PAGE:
After a sweet presentation of flowers of gratitude to those who have been involved with the production, the film begins. What is immediately striking is how absolutely charismatic Marissa McGrath and Sara Holodnik are as The Good Time Girls. There is always a certain weirdness to seeing someone you know projected onto a giant screen, but Marissa and Sara have natural and charming screen presences. Their conversations with each other and for the camera are beautiful to witness – full of humor, incisive wit and poignant insights.
Sara and Marissa formed The Good Time Girls in 2011 to give historical walking tours around Bellingham. They dressed up in Victorian corsets and garments and led eager audiences through the sort of history that doesn’t make it into textbooks or Chamber of Commerce brochures. Whorehouses, gin joints, murder sites, infamous suicides, haunted places and any weird historical curiosa became part and parcel of their popular tours.
The comfortable narrative of the film traces their efforts to evolve from the tours to opening a bar. Along the way, they are met with one obstacle after another, personal and professional, more than a few of them related to a “perceived stigma” of their work as The Good Time Girls. Credit should go to Hamill and his editor for not hammering down on the bitter irony of this subtext.
There is a wonderful moment in the film where they are standing in the center of the Bellingham business district pointing out one building after another, saying, “That was a brothel. And right there was a brothel. And that one too… a brothel.” The cameras follow them around on tours as they pass by so many familiar places in town. And here you see what a vital and beautiful presence the city of Bellingham is in the film. You also see how much behind-the-scenes hard work buried in the archives and intrepidly exploring old buildings goes into The Good Time Girls presentations.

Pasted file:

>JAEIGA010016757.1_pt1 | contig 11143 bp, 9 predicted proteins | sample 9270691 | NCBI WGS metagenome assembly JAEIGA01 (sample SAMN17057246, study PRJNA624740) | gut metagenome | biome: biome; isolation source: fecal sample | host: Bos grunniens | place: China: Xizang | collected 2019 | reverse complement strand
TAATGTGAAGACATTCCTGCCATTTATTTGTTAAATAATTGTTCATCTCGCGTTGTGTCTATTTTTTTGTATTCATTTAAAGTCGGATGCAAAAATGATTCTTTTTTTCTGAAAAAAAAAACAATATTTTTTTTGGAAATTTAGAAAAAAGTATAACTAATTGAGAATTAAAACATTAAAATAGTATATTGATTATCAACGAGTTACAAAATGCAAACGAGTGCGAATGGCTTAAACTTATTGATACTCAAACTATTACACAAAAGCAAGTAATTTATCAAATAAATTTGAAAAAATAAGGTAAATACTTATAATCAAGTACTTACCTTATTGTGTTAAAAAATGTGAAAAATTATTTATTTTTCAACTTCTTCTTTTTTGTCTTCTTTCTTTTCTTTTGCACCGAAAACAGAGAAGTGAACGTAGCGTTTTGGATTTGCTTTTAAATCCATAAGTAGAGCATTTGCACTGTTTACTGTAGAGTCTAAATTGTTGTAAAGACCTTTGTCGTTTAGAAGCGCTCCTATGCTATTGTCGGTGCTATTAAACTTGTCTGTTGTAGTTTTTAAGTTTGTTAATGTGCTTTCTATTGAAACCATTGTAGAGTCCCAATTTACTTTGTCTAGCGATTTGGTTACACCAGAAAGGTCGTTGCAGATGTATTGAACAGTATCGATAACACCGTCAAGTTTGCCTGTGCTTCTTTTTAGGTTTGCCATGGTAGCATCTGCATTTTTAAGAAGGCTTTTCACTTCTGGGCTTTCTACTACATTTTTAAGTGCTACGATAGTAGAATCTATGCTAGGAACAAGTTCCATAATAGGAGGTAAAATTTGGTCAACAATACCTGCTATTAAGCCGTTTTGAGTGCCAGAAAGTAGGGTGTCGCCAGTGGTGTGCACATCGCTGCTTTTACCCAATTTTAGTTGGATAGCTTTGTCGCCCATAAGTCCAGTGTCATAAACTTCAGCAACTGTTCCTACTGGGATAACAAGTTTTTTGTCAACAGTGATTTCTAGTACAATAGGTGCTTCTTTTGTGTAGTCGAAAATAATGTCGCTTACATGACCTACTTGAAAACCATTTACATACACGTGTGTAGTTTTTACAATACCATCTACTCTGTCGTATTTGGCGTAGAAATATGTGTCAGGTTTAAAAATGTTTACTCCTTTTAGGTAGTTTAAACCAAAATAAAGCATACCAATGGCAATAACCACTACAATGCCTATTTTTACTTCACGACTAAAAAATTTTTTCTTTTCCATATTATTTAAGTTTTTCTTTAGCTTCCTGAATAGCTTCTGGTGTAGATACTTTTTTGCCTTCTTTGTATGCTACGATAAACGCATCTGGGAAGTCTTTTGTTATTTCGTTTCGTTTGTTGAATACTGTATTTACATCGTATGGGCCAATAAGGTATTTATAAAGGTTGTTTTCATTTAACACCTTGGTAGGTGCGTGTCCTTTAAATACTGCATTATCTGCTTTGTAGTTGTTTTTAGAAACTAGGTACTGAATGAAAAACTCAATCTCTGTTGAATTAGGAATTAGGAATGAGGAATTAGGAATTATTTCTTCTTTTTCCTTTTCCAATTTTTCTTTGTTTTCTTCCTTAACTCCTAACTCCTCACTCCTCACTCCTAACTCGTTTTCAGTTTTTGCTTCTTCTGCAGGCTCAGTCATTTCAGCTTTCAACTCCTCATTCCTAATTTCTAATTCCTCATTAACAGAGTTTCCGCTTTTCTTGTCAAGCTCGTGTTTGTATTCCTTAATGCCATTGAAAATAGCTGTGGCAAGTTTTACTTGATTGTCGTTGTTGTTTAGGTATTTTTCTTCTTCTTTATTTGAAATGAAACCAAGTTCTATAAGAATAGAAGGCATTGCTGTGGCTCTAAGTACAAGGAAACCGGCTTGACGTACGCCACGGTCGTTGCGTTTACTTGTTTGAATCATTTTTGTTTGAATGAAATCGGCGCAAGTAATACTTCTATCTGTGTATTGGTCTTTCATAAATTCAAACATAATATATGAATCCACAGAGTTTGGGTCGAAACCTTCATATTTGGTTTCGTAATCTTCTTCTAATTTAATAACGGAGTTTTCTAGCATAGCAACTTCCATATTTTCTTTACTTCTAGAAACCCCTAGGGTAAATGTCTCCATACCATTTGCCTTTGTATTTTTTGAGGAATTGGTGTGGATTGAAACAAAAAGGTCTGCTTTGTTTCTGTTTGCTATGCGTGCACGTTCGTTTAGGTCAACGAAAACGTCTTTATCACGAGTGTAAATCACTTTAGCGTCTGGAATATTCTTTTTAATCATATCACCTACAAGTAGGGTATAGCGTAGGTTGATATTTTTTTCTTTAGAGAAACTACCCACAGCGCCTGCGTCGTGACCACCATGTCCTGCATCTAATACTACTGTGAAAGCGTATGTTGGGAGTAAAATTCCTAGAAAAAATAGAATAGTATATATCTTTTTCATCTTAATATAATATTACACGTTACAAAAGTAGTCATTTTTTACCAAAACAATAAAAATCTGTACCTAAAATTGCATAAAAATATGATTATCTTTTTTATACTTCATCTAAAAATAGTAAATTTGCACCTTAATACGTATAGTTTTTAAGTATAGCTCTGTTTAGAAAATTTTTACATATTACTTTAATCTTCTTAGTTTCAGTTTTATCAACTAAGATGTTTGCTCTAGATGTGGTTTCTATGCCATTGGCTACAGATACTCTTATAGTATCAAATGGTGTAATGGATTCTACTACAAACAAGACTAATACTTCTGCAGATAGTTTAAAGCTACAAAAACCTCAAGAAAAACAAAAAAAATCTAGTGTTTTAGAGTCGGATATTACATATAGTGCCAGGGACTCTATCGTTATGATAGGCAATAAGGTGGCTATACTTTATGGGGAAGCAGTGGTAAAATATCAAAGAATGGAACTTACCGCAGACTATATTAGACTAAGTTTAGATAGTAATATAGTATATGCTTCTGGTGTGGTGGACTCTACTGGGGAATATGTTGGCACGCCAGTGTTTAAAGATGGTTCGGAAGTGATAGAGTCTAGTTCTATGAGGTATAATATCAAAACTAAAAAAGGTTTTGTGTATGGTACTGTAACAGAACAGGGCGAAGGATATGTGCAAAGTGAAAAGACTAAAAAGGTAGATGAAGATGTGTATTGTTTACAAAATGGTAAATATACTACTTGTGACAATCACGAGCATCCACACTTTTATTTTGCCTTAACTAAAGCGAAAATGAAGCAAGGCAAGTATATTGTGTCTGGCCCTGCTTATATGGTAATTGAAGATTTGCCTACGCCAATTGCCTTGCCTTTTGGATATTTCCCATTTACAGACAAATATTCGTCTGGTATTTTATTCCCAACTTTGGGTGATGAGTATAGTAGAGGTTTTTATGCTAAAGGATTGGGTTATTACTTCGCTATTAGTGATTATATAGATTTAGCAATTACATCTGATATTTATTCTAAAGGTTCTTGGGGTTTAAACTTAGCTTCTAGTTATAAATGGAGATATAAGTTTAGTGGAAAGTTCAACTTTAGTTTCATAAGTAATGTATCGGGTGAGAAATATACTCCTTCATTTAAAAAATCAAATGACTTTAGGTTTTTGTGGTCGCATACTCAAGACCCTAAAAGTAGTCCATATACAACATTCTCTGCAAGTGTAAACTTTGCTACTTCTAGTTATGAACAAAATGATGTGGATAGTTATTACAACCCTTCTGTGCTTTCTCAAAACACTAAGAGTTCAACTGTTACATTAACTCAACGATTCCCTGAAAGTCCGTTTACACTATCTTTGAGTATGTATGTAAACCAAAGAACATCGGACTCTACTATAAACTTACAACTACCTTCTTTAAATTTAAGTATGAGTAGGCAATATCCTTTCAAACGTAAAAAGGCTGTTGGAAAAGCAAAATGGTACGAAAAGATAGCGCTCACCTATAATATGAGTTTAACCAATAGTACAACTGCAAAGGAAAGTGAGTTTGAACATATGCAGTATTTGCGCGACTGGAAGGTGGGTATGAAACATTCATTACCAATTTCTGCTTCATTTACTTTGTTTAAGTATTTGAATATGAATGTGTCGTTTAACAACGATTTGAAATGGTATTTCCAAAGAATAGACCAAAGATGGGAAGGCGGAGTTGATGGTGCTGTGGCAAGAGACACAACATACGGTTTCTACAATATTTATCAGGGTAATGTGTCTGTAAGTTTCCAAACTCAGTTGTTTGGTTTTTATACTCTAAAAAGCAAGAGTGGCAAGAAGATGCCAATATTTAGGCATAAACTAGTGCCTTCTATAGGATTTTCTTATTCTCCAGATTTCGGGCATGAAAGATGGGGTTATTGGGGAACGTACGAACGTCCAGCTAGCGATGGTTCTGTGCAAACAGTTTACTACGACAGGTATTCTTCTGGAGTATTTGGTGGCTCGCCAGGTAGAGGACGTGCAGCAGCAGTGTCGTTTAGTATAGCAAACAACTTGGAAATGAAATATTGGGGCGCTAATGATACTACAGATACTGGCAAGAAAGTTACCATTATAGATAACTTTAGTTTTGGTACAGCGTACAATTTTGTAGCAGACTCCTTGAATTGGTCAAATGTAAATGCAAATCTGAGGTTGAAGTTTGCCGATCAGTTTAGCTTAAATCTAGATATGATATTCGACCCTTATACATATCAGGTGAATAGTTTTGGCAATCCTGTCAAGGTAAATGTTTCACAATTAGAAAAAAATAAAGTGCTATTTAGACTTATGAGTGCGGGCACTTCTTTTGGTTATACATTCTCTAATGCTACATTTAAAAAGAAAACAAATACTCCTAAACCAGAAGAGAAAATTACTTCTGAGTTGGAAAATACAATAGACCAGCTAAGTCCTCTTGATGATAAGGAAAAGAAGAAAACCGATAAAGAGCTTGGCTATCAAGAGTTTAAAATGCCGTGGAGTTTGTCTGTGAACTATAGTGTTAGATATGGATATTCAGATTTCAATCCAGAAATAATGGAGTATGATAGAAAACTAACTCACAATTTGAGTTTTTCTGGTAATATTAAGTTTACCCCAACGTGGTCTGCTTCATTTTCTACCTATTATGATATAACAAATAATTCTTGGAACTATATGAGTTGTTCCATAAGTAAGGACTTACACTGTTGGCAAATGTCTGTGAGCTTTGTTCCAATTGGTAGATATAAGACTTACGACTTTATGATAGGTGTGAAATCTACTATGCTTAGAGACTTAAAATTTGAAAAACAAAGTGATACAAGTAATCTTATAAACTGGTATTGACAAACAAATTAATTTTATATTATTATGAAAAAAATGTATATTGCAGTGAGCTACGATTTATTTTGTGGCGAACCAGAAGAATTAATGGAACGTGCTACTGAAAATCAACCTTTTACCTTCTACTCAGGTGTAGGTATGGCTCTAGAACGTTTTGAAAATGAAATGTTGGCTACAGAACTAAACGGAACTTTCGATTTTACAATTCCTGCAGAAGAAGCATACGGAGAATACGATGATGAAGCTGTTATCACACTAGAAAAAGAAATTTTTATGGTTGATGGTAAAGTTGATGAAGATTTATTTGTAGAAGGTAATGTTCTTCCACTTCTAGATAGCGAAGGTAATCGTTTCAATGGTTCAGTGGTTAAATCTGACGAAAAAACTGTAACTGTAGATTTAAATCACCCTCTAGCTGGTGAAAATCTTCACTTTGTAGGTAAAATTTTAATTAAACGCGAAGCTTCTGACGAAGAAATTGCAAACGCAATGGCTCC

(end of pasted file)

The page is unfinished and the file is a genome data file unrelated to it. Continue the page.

But here’s the thing that really comes through from the film: their stories of Bellingham, the items from the dustbin of history, add needed depth and richness to the city. As much as the documentary is about Sara and Marissa’s trials and tribulations, it is also an oddly charming love-letter/vignette to the city we call home.
It is a captivating and well-made documentary. Sarah Goodin’s spare soundtrack with songs by Pete Irving is haunting and evocative. The only problem I have is I wished the film were twice as long. In the Q&A that followed, Dan tells us The Good Times Girls Documentary is hitting the festival circuit. I can only imagine it will win a bunch of awards and then become a Netflix hit. Then, when the Good Time Girls are world-famous and their tours are always sold out and their shop, The Bureau of Historical Investigation, is main destination for all of their fans, we can all say, “We knew them when…”
The Green Frog • March 24
In What’s Up!’s early stages, we took a shine to a young songwriter named Chris Riffle. His wonderful voice, which had a unique ability to – in a whispered tone – convey a full soul worth of emotion, was engaging, beautiful and incredibly exciting. Chris was often talked about in the mag’s pages; how wonderful he was and that everyone needed to check him out. But, like so many musicians at the time, Chris graduated from college and moved away, landing in NY. While moved on, he always held a spot in this editor’s heart.
Through the years, Chris continued to work on music, though it seemed to have ebbs and flows to it and he rarely toured all the way back here (Chris played the Green Frog several years ago). But he never gave up and now, in his late 30s, Chris is back, at the tail end of a tour that included house shows and venues, taking him through the West Coast, with Bellingham as one of his last stops.